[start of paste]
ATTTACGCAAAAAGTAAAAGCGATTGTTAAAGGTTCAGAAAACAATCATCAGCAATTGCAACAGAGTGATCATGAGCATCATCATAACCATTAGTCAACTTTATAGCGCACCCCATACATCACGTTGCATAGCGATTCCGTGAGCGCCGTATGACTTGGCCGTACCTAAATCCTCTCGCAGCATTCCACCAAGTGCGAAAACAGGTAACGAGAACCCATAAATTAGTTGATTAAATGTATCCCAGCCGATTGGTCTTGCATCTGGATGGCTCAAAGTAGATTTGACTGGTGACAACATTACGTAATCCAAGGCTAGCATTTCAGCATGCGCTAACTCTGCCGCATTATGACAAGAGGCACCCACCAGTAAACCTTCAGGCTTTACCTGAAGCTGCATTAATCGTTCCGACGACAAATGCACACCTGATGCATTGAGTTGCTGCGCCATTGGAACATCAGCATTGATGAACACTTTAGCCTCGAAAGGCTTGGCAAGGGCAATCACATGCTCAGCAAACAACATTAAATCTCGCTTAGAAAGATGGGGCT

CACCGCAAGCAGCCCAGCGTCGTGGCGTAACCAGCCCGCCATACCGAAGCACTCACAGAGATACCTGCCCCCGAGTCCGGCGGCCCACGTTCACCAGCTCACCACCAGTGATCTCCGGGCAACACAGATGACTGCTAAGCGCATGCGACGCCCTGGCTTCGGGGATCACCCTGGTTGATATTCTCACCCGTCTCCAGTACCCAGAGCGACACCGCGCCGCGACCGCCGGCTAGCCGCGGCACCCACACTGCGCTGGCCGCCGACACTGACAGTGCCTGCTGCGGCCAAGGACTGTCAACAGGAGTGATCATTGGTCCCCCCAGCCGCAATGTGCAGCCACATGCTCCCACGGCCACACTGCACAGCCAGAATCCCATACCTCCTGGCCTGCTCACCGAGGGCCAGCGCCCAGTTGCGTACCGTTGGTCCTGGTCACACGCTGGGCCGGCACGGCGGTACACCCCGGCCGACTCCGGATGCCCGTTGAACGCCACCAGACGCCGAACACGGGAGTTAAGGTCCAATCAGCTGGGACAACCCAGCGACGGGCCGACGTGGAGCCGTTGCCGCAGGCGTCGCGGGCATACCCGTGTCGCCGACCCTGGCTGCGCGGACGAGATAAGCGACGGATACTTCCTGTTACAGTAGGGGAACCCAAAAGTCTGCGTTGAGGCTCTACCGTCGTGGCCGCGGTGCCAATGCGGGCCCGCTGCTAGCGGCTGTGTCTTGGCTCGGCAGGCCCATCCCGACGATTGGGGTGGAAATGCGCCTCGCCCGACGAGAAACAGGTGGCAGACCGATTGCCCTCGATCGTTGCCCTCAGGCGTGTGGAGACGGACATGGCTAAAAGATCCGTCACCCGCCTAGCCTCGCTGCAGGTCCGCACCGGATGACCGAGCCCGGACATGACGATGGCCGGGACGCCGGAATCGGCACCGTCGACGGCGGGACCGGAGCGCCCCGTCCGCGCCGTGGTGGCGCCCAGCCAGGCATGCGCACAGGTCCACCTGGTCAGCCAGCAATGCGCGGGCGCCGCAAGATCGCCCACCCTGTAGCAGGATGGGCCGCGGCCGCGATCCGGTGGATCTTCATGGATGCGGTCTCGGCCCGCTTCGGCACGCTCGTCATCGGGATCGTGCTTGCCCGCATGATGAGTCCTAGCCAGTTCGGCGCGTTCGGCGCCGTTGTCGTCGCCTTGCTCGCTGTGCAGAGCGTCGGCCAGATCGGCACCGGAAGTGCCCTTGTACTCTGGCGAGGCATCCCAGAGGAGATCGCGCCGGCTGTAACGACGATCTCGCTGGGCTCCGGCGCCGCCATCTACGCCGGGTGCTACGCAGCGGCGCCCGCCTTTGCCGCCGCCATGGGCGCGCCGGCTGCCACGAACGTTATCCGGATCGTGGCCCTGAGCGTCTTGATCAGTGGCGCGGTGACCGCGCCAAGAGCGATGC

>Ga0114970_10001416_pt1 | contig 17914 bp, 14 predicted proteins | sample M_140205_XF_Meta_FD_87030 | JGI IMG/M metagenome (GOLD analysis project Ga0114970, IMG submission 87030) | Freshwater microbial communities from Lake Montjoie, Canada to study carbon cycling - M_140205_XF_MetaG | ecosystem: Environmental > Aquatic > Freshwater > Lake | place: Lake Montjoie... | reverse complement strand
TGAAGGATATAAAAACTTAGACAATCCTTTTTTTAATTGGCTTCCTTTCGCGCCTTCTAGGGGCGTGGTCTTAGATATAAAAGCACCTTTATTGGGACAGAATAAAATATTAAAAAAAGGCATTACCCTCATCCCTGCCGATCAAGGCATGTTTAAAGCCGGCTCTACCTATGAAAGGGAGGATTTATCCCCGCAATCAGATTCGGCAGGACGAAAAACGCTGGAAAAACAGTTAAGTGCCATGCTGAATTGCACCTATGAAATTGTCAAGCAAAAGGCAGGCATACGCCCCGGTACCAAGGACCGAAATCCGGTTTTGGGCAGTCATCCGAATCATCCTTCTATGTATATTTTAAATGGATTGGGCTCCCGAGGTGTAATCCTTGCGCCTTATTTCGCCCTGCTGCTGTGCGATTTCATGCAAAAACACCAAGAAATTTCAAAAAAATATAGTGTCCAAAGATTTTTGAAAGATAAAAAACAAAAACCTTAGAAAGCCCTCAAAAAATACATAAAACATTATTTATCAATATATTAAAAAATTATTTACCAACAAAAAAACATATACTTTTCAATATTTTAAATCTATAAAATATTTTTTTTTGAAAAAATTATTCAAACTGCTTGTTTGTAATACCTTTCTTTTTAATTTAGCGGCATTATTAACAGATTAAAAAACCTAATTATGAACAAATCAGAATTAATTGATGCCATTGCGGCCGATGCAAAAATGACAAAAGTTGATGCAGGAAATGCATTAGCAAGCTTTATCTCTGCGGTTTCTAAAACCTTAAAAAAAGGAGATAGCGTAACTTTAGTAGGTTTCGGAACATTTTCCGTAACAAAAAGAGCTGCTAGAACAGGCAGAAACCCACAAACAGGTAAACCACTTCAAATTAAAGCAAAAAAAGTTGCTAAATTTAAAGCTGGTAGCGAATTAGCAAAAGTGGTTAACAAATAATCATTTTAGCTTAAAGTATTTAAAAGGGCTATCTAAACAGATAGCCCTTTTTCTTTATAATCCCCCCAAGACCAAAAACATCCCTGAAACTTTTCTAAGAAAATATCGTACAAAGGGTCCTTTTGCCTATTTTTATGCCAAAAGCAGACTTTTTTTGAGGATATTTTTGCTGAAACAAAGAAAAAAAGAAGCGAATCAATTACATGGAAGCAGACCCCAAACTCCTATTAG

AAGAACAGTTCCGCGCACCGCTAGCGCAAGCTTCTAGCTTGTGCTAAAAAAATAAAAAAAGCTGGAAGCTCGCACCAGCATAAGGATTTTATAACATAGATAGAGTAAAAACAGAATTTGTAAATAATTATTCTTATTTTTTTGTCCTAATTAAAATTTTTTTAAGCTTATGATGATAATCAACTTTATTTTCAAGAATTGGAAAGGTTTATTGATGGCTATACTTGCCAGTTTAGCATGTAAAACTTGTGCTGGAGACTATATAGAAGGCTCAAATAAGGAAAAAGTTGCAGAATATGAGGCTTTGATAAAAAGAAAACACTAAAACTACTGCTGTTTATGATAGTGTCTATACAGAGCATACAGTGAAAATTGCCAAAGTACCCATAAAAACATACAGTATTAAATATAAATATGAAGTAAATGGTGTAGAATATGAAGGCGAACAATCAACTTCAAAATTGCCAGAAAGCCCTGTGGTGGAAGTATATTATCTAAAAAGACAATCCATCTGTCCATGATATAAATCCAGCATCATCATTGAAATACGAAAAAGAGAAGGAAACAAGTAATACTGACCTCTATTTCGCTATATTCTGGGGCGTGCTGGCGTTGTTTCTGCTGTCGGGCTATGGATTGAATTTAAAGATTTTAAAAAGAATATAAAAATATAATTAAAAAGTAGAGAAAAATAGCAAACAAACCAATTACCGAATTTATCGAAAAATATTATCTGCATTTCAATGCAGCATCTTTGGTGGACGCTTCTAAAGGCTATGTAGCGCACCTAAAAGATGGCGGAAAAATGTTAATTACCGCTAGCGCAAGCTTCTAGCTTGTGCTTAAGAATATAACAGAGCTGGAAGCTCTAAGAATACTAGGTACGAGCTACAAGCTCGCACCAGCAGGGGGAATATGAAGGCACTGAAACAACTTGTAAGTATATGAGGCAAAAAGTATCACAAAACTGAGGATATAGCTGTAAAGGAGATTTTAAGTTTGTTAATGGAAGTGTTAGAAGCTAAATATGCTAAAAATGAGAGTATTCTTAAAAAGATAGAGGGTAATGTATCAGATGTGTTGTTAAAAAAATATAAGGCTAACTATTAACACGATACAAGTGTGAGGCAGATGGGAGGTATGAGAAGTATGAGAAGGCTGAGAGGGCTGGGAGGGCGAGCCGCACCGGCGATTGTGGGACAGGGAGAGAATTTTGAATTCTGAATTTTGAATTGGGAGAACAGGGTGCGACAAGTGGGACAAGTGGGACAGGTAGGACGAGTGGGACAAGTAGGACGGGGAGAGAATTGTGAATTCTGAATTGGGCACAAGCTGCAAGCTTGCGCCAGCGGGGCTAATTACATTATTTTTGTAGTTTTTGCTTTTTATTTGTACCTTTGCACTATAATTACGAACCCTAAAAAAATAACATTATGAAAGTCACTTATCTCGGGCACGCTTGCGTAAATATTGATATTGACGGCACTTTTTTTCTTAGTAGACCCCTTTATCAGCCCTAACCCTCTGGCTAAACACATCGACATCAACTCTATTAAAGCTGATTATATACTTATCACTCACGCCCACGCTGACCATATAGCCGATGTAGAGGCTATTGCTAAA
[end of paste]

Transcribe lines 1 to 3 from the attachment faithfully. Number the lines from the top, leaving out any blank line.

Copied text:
ATTTACGCAAAAAGTAAAAGCGATTGTTAAAGGTTCAGAAAACAATCATCAGCAATTGCAACAGAGTGATCATGAGCATCATCATAACCATTAGTCAACTTTATAGCGCACCCCATACATCACGTTGCATAGCGATTCCGTGAGCGCCGTATGACTTGGCCGTACCTAAATCCTCTCGCAGCATTCCACCAAGTGCGAAAACAGGTAACGAGAACCCATAAATTAGTTGATTAAATGTATCCCAGCCGATTGGTCTTGCATCTGGATGGCTCAAAGTAGATTTGACTGGTGACAACATTACGTAATCCAAGGCTAGCATTTCAGCATGCGCTAACTCTGCCGCATTATGACAAGAGGCACCCACCAGTAAACCTTCAGGCTTTACCTGAAGCTGCATTAATCGTTCCGACGACAAATGCACACCTGATGCATTGAGTTGCTGCGCCATTGGAACATCAGCATTGATGAACACTTTAGCCTCGAAAGGCTTGGCAAGGGCAATCACATGCTCAGCAAACAACATTAAATCTCGCTTAGAAAGATGGGGCT

CACCGCAAGCAGCCCAGCGTCGTGGCGTAACCAGCCCGCCATACCGAAGCACTCACAGAGATACCTGCCCCCGAGTCCGGCGGCCCACGTTCACCAGCTCACCACCAGTGATCTCCGGGCAACACAGATGACTGCTAAGCGCATGCGACGCCCTGGCTTCGGGGATCACCCTGGTTGATATTCTCACCCGTCTCCAGTACCCAGAGCGACACCGCGCCGCGACCGCCGGCTAGCCGCGGCACCCACACTGCGCTGGCCGCCGACACTGACAGTGCCTGCTGCGGCCAAGGACTGTCAACAGGAGTGATCATTGGTCCCCCCAGCCGCAATGTGCAGCCACATGCTCCCACGGCCACACTGCACAGCCAGAATCCCATACCTCCTGGCCTGCTCACCGAGGGCCAGCGCCCAGTTGCGTACCGTTGGTCCTGGTCACACGCTGGGCCGGCACGGCGGTACACCCCGGCCGACTCCGGATGCCCGTTGAACGCCACCAGACGCCGAACACGGGAGTTAAGGTCCAATCAGCTGGGACAACCCAGCGACGGGCCGACGTGGAGCCGTTGCCGCAGGCGTCGCGGGCATACCCGTGTCGCCGACCCTGGCTGCGCGGACGAGATAAGCGACGGATACTTCCTGTTACAGTAGGGGAACCCAAAAGTCTGCGTTGAGGCTCTACCGTCGTGGCCGCGGTGCCAATGCGGGCCCGCTGCTAGCGGCTGTGTCTTGGCTCGGCAGGCCCATCCCGACGATTGGGGTGGAAATGCGCCTCGCCCGACGAGAAACAGGTGGCAGACCGATTGCCCTCGATCGTTGCCCTCAGGCGTGTGGAGACGGACATGGCTAAAAGATCCGTCACCCGCCTAGCCTCGCTGCAGGTCCGCACCGGATGACCGAGCCCGGACATGACGATGGCCGGGACGCCGGAATCGGCACCGTCGACGGCGGGACCGGAGCGCCCCGTCCGCGCCGTGGTGGCGCCCAGCCAGGCATGCGCACAGGTCCACCTGGTCAGCCAGCAATGCGCGGGCGCCGCAAGATCGCCCACCCTGTAGCAGGATGGGCCGCGGCCGCGATCCGGTGGATCTTCATGGATGCGGTCTCGGCCCGCTTCGGCACGCTCGTCATCGGGATCGTGCTTGCCCGCATGATGAGTCCTAGCCAGTTCGGCGCGTTCGGCGCCGTTGTCGTCGCCTTGCTCGCTGTGCAGAGCGTCGGCCAGATCGGCACCGGAAGTGCCCTTGTACTCTGGCGAGGCATCCCAGAGGAGATCGCGCCGGCTGTAACGACGATCTCGCTGGGCTCCGGCGCCGCCATCTACGCCGGGTGCTACGCAGCGGCGCCCGCCTTTGCCGCCGCCATGGGCGCGCCGGCTGCCACGAACGTTATCCGGATCGTGGCCCTGAGCGTCTTGATCAGTGGCGCGGTGACCGCGCCAAGAGCGATGC

>Ga0114970_10001416_pt1 | contig 17914 bp, 14 predicted proteins | sample M_140205_XF_Meta_FD_87030 | JGI IMG/M metagenome (GOLD analysis project Ga0114970, IMG submission 87030) | Freshwater microbial communities from Lake Montjoie, Canada to study carbon cycling - M_140205_XF_MetaG | ecosystem: Environmental > Aquatic > Freshwater > Lake | place: Lake Montjoie... | reverse complement strand